Moderation in all things. A phrase so often uttered and agreed with, but so infrequently followed. And so it is with cricket and its obsession with age.
One moment the key to success is the elixir of youth, the next it’s the gravity of experience. Never before has the scrutiny over a player’s fitness, potential, and on-field performance been so strongly aligned to their age. Why the obsession? Surely we would do better to extricate ourselves from this dangerous alliance.
In recent years, strategic thinking in Australia about the ‘optimal age’ of a champion cricketer has veered back and forth more frequently than a Tony Abbott policy U-turn.
On its inception in 2009, the interstate Futures League (replacing the state second XI teams) restricted teams to just three players over the age of 23. Former Australian captain Greg Chappell, a key facilitator in the establishment of this league, was a leading proponent of the “pick ’em young and watch ’em flourish” philosophy.
Chappell’s towering influence ensured that Australian cricketing thinking was so aligned at the turn of the decade. The success stories of the early introductions into the Test arena of Michael Clarke, Ricky Ponting and Steve Waugh readily provided evidence of a tried and tested method.
Little was heard, however, of the rise and fall of the prodigious young talents, who, thrust into the limelight and up against the world’s best, soon fell short of the consistent standards that Test cricket demands. Pat Cummins, at 18 years old and with just three first class caps to his name, won his first Test cap in 2011. It remains his only one.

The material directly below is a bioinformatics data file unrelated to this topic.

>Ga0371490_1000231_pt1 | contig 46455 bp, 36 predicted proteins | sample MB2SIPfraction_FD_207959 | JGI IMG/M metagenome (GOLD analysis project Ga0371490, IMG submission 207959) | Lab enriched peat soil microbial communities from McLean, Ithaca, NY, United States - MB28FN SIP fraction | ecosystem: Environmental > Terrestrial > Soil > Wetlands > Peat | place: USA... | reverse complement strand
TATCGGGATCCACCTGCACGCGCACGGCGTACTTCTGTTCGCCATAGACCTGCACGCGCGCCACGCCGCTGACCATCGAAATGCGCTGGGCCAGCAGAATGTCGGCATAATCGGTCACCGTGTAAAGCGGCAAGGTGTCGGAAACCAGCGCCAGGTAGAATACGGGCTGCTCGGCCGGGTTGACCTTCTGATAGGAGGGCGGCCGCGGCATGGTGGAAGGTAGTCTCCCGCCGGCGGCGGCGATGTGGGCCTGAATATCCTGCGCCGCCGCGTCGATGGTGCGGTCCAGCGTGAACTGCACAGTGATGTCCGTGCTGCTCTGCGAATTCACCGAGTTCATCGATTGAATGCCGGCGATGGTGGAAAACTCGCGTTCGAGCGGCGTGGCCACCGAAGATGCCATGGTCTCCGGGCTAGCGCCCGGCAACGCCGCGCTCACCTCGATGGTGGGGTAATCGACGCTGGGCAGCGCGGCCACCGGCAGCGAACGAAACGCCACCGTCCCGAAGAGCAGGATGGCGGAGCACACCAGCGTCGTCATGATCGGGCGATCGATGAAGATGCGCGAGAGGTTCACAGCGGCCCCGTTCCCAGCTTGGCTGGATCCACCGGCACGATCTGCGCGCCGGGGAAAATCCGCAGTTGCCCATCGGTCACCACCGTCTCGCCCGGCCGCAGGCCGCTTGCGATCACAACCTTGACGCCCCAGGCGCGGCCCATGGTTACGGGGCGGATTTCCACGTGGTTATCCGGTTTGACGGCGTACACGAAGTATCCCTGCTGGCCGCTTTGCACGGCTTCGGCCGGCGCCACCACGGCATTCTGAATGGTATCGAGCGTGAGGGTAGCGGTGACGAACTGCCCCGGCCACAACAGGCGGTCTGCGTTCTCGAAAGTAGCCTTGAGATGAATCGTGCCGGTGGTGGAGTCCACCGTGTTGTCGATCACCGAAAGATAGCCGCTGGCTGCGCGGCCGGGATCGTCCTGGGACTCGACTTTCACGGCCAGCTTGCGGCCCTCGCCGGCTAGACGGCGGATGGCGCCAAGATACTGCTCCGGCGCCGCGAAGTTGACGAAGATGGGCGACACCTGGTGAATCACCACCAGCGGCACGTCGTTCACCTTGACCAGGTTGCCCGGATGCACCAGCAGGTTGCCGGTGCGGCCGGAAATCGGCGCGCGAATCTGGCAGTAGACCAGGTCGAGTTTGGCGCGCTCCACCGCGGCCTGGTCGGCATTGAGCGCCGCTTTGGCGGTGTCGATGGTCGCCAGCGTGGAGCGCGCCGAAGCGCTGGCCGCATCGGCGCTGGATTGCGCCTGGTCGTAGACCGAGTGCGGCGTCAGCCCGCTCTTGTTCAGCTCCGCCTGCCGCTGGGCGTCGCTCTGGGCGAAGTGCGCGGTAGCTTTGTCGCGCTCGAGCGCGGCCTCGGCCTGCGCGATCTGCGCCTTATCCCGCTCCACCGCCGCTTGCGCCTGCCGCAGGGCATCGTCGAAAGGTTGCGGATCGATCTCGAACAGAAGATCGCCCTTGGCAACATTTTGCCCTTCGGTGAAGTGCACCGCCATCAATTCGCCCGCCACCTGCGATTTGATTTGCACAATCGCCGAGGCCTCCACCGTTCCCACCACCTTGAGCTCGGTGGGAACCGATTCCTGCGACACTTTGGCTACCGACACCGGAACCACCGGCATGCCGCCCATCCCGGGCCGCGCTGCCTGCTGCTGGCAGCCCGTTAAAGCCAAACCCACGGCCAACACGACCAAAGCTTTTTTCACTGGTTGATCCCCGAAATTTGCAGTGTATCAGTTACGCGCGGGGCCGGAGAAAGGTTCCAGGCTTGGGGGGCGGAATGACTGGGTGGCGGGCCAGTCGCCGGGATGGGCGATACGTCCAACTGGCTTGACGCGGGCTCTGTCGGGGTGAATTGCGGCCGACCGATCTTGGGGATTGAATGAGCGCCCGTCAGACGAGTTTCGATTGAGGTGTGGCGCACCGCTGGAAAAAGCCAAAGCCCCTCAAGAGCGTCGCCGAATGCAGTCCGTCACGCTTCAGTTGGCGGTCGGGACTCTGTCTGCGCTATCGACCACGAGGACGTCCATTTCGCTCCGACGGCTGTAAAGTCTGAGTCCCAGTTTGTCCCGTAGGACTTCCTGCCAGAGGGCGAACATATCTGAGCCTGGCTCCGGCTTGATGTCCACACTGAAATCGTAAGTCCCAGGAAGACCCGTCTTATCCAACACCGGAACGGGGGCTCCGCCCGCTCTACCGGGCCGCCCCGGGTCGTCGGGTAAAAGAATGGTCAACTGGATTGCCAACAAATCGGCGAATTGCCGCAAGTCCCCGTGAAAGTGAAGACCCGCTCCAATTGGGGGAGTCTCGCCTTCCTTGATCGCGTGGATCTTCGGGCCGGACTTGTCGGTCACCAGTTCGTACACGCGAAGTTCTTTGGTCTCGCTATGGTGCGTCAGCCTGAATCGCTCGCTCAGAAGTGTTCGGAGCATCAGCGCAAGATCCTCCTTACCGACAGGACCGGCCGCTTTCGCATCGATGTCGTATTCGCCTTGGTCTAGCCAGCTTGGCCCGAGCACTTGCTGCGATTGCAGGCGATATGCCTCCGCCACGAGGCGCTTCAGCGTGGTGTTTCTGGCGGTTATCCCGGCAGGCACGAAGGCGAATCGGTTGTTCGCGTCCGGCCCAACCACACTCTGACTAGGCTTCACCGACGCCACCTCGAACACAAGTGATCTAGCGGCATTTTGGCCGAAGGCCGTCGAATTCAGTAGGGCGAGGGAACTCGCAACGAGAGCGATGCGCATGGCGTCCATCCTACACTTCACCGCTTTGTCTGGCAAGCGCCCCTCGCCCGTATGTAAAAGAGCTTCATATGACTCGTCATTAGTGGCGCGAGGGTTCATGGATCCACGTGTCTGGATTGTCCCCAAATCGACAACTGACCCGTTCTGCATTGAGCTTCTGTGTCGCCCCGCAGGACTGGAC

Steven Smith was a chubby-cheeked 21-year-old leg-spinner when he made his debut in 2010. After just a handful of Tests he was lucky to return within just two years, reincarnated as a top-order bat.
A look at the faltering Test careers of Tim Paine, Philip Hughes and Ashton Agar and the elixir of youth philosophy starts to wane thin. All introduced on the promise of providing years of Test certainties to come, the consistency never did. A few seasons of Sheffield Shield and there’s a different story. Smith’s reintroduction proved far speedier than his fellow has-beens, because, quite simply, he was exceptional. Once in a generation – akin to the likes of Clarke, Ponting and Waugh.
One size, however, does not fit all.
The Futures League eventually adapted, and now allows six, not three players, over the age of 23. Earlier this year Australia won the one-day World Cup which mixed fresh youth with experienced heads.
Just as Australia were starting to adjust to this concept of moderation in all things, the pendulum swung full circle. Embarking on a two-pronged West Indies and Ashes tour, the powers that be suddenly decided experience was the key to success.
The experiment was swiftly deemed a failure as Australia returned, beaten, broken (literally in Ryan Harris’ case) and forlorn. So too, returned the obsession with youth; the announcement soon came that this year’s Matador Cup one-day comp would feature a Cricket Australia XI.